Nobel Laureate, Wole Soyinka, on Tuesday in Lagos asked the Federal Government to pay compensation to artists who lost their works and had their creative space destroyed during last Saturday’s demolition of the Artists’ Village at the National Theatre, Iganmu, Lagos.
The Artist Village was demolished on the orders of the management of the National Theatre.
Artists, who were in the village when the demolition started at around 5 am, claimed that the General Manager of the National Theatre, Kabir Yusuf, guarded by a team of armed policemen, ordered the place to be pulled down without prior notice to the artists.
The artists said they lost properties and creative works worth several millions of naira as Mr Kabir only gave them 15 minutes to move their belongings.
They said they could only salvage a fraction of their work before the grace period elapsed and the demolition commenced
One of the artists was shot by the rampaging policemen in the scuffle that ensued during the demolition.
Speaking during a press conference he called at the Freedom Park in Lagos, Mr Soyinka described the manner at which the place was demolished as reminiscent of the inhumane manner of doing things synonymous with the days of military rule.
“This is a very sad day. It is a very sad beginning to what we thought was to be change. There is too much of military mentality. Democracy means a humane approach to resolving issues. We must relate with other people like human beings not like disease or dirt,” he said.
Mr Soyinka said the purpose of the press conference was not to apportion blame but to get to the bottom of the matter by finding out who gave the order to demolish the Artists’ village.
The Nobel Laureate said the artists must seek to be compensated for the destruction of their works and other belongings and should be prepared to head to court if none was forthcoming from the government.
“We must talk about issues of compensation and if that is not forthcoming the artists must go to court to request for compensation for the destruction of their artistic work. It is about time we stopped the mentality of arbitrary destruction of people’s livelihood however parlous their history may be. That should become unacceptable.
He said the controversy surrounding the National Theatre and the event of Saturday must be discussed in the open so that all interested parties would have a say in the matter.
Popular Poet, Odia Ofeimun, who ran a dance company at the village said the place had become a kind refuge for up and coming artists.
He said artists basically built the village themselves and that many of the artists who used the village could not afford the steep rental cost of commercial venues.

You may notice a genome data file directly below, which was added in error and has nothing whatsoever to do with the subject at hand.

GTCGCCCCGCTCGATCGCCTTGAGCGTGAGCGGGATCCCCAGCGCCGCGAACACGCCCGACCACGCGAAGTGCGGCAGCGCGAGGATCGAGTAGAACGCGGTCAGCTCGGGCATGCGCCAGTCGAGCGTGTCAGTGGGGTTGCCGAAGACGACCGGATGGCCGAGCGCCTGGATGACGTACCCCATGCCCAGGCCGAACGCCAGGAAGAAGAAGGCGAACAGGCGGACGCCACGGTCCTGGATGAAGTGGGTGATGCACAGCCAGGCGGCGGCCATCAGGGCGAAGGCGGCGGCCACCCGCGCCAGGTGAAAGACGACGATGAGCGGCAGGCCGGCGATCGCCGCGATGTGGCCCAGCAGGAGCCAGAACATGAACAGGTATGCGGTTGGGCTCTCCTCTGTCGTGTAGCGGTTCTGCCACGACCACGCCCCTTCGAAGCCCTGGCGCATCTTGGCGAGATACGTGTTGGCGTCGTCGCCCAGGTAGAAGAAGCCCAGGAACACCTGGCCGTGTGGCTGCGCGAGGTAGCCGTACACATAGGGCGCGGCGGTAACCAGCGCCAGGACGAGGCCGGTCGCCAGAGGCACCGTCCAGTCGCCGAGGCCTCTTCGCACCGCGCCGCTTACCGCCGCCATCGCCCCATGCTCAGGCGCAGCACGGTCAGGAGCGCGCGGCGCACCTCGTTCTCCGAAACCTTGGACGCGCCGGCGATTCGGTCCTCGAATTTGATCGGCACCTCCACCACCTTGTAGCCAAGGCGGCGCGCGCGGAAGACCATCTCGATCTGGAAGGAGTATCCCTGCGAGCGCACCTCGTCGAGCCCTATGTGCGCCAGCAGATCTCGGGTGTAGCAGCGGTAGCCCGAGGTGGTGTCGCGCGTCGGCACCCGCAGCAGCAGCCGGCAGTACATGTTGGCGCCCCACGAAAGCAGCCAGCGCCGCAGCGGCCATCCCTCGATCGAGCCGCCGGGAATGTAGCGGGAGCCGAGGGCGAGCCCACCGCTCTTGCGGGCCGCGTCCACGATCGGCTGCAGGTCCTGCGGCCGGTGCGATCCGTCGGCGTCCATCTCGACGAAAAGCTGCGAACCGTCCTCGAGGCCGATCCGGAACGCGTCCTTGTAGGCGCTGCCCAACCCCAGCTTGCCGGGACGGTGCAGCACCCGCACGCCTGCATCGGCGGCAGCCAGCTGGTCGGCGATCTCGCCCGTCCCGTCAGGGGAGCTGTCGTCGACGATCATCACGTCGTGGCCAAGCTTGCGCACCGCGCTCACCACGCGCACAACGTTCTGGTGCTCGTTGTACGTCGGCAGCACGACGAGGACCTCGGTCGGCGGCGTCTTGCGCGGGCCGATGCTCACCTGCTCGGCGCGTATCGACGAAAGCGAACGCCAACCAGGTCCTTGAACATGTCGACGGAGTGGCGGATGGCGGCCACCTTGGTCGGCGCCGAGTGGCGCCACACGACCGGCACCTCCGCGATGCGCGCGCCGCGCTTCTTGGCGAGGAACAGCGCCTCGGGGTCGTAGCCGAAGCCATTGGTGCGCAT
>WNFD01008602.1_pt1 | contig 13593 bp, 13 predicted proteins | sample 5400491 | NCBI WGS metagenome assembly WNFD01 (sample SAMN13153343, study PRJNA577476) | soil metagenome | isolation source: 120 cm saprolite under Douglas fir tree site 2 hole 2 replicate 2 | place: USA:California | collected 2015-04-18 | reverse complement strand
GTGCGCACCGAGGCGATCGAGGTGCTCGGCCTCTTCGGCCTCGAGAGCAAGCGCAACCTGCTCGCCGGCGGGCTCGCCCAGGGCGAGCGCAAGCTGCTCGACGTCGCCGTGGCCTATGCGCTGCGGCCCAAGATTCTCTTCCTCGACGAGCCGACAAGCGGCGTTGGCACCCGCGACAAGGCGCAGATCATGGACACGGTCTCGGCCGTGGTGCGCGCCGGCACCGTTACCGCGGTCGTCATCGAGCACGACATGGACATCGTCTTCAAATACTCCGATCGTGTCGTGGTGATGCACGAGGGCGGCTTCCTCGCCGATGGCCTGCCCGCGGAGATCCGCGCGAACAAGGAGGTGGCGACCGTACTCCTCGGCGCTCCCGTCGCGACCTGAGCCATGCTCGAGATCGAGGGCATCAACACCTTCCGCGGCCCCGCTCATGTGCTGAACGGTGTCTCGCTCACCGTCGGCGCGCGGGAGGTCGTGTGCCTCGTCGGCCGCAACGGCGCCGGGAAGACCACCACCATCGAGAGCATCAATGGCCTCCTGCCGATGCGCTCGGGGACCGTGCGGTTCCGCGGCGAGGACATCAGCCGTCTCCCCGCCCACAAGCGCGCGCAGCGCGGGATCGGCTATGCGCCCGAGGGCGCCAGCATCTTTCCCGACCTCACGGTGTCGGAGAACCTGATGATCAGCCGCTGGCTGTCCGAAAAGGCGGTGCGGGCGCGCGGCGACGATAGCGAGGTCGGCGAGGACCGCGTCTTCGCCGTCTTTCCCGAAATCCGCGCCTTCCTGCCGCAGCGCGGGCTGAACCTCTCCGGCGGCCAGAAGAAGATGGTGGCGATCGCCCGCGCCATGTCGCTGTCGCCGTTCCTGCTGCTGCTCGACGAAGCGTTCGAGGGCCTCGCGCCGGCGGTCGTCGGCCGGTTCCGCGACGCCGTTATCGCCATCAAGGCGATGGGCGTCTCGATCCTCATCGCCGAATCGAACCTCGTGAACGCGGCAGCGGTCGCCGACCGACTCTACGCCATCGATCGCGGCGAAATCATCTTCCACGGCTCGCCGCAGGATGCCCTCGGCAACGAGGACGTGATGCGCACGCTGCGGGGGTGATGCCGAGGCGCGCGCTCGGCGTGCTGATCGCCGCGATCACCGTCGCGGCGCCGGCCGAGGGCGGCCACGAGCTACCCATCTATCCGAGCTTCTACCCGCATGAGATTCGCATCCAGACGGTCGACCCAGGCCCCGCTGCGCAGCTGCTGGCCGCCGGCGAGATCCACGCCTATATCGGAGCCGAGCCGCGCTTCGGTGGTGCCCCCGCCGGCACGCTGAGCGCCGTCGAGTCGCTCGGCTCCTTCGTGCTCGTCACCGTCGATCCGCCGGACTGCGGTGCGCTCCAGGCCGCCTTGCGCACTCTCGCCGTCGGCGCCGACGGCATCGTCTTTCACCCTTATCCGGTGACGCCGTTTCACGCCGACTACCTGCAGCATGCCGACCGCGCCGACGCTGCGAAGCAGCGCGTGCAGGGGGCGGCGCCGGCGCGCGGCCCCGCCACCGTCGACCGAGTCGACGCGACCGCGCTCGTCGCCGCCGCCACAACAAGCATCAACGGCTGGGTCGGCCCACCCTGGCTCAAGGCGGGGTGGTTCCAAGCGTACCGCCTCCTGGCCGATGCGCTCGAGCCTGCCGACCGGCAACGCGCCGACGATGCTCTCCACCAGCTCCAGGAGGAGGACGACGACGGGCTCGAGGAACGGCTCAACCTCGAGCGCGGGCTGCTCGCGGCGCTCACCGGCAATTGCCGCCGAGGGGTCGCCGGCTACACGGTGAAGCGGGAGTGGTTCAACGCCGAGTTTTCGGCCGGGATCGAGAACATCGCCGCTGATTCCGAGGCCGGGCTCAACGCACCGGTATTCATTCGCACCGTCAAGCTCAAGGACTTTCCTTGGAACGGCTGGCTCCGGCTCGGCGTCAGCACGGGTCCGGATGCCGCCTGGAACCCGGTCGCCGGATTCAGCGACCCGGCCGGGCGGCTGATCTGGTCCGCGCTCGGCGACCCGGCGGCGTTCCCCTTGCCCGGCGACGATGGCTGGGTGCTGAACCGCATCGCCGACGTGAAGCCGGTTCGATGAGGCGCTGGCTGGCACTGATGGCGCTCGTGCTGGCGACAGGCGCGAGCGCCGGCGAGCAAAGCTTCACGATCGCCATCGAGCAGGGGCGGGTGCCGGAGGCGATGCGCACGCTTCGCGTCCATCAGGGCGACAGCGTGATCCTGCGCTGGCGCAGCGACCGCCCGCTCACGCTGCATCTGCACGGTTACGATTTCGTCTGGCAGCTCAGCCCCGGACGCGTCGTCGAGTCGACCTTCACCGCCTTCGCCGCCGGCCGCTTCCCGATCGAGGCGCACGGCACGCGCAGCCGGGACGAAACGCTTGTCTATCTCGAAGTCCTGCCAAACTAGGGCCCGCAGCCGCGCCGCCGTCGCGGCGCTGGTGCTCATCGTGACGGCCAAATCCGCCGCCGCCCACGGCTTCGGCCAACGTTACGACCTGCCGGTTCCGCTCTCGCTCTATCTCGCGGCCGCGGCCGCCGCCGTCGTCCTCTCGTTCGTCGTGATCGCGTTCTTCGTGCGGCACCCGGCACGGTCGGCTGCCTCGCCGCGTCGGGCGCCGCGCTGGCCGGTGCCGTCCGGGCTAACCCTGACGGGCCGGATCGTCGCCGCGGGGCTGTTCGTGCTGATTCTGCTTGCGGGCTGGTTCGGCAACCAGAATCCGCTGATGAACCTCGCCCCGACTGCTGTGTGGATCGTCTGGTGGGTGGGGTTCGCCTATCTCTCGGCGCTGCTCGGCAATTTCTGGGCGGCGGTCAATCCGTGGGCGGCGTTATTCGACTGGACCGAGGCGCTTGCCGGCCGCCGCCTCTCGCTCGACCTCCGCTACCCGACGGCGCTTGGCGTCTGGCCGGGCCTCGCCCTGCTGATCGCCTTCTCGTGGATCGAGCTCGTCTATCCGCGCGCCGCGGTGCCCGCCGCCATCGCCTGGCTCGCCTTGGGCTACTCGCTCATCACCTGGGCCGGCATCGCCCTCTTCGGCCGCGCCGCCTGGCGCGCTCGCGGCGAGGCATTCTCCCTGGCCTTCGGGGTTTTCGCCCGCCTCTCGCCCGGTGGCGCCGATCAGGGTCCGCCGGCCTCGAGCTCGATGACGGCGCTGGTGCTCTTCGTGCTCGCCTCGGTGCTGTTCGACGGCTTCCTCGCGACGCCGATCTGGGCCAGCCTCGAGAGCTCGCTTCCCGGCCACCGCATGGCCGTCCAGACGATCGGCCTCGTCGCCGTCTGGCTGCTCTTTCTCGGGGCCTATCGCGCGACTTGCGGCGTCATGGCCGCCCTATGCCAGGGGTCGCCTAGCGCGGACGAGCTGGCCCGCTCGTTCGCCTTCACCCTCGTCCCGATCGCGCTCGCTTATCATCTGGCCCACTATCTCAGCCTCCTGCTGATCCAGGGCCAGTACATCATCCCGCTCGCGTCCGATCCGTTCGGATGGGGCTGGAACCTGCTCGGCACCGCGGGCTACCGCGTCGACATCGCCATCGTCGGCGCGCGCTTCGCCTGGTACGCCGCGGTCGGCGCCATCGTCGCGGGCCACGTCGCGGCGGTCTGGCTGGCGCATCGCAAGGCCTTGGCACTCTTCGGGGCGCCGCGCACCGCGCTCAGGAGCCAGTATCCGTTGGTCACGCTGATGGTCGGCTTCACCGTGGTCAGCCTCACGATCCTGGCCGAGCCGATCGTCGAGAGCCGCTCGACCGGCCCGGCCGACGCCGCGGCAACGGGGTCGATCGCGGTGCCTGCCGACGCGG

“It was a place where poor artists could start from,” Mr. Ofeimun said. “In this city we need a place like that. I’m happy that Soyinka is here to save that place because the place needs to be saved.”
Mufu Onifade, who owned a studio at the Artists’ Village said Mr Kabir demolished the village on the pretext of demolishing shanties and illegal structures around the National Theatre.
According to him, although the Minister of Information and Culture, Lai Mohammed, confirmed that he gave the directive for the shanties in the National Theatre to be demolished, he did not order the demolition of the Artists’ Village.
He said Mr Mohammed has promised to pay compensation for the works demolished, and that the artists are already taking inventory of what was lost to the demolition.
The Coordinator of the Artists’ Village and an official of the National Council for Arts and Culture, Aremo Babayemi, said Mr Kabir was settling old scores by ordering the demolition of the village.
He explained that the demolition was Mr Kabir’s way of paying back the artists for standing against the concession of the National Theatre.
He therefore asked the government to take the following steps in addressing the issue:
1. That the Honourable Minister of Information and Culture make good on his promise regarding injuries to affected residents and damages to property.
2. That temporary accommodation be provided for artists whose structures were demolished pending compensation and rebuilding of such structures. The offices of the National Film Corporation (NFC) and the Centre for Black Arts and Africa Civilization (CBAAC) at the National Theatre are vacant. We implore the Honourable Minister to use his good offices to relocate the displaced Artists and their materials and works to these offices.
3. That the Honourable Minister takes active steps to stop Kabiru Yusuf Yar Adua from further preventing the National Council for Arts and Culture from carrying out her statutory obligations to Artists and the Arts Community.
4. That the Honourable Minister should as a matter of urgency, remove Kabiru Yusuf Yar Adua from office as he has become an embarrassment to the current Administration. The Nigerian culture sector is already in deep crisis as a result of a lack of leadership and direction from the public sector. Kabiru must be prevented from further demonstrating vestiges of misrule which characterized the last administration.
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